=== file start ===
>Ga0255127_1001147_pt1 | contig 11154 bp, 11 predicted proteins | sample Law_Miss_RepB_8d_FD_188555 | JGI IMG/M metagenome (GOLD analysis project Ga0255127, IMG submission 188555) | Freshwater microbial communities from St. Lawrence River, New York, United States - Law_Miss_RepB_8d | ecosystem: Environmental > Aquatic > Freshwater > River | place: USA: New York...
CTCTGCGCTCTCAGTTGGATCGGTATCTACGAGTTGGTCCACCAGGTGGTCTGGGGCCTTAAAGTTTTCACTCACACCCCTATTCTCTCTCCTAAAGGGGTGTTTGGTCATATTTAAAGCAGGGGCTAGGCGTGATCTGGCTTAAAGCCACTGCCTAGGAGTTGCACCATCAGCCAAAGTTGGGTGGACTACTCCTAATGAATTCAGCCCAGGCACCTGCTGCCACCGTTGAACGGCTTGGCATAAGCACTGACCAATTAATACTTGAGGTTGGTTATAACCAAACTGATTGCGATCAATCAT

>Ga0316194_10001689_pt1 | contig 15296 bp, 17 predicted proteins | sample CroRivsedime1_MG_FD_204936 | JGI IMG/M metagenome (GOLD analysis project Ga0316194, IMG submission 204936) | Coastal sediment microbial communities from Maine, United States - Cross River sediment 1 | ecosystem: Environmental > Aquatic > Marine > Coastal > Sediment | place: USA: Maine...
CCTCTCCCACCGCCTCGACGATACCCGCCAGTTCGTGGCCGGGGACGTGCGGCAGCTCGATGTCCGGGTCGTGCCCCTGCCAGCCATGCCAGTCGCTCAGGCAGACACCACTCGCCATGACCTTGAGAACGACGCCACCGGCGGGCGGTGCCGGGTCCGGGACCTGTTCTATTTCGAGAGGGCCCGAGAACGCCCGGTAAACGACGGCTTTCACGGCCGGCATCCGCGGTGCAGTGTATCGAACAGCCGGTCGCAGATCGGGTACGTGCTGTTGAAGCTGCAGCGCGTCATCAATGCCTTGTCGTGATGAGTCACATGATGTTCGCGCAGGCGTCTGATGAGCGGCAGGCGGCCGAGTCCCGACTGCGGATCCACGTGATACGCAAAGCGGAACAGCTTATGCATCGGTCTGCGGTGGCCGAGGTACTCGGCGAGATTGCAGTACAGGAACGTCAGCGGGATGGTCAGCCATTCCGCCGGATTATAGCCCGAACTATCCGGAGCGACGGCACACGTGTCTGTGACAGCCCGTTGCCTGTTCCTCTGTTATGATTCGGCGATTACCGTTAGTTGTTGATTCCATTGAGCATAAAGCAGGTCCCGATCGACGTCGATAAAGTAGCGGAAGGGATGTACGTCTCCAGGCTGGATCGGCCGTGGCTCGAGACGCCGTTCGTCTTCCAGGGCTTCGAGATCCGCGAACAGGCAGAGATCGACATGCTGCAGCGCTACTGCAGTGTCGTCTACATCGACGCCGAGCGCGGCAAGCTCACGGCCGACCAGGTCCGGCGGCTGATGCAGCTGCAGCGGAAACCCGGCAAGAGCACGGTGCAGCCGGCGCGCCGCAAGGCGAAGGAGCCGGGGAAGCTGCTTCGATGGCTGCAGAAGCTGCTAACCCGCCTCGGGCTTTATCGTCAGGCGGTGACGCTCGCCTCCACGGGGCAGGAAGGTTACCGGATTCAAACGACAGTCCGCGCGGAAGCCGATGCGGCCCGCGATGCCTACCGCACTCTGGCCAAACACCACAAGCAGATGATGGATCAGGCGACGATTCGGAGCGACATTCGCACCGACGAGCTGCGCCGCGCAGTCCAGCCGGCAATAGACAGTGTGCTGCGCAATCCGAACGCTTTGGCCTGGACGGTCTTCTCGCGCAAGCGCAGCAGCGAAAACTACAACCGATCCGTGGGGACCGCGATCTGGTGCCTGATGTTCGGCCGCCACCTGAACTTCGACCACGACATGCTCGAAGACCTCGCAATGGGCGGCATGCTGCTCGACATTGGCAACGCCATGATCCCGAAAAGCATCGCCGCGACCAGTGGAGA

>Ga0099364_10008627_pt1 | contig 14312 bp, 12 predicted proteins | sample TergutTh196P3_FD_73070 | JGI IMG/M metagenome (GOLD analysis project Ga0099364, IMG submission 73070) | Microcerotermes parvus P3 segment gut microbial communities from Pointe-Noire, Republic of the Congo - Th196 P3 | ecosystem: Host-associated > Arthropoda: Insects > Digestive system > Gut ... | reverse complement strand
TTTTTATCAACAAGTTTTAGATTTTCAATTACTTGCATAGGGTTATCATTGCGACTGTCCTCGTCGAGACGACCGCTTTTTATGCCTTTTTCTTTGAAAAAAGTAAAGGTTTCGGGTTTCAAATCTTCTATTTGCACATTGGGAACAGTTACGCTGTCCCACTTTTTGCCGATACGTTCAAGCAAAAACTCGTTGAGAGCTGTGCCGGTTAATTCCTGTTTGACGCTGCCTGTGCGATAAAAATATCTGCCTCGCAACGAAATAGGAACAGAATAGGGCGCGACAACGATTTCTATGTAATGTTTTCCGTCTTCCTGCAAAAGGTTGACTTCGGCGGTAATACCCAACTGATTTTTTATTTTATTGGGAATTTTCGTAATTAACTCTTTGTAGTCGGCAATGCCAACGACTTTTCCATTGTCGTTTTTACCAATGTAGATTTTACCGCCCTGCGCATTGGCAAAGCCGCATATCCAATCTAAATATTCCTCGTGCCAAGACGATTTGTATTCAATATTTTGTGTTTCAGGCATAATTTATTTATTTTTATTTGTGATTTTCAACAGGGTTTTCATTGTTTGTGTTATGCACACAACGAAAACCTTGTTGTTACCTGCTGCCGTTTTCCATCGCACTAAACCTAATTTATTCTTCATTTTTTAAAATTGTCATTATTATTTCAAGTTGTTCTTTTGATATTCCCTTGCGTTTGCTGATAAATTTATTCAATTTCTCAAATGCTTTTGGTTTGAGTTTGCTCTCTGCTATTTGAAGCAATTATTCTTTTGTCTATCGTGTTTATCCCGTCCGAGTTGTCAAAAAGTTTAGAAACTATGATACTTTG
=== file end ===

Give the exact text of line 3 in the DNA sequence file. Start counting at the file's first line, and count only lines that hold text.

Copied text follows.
>Ga0316194_10001689_pt1 | contig 15296 bp, 17 predicted proteins | sample CroRivsedime1_MG_FD_204936 | JGI IMG/M metagenome (GOLD analysis project Ga0316194, IMG submission 204936) | Coastal sediment microbial communities from Maine, United States - Cross River sediment 1 | ecosystem: Environmental > Aquatic > Marine > Coastal > Sediment | place: USA: Maine...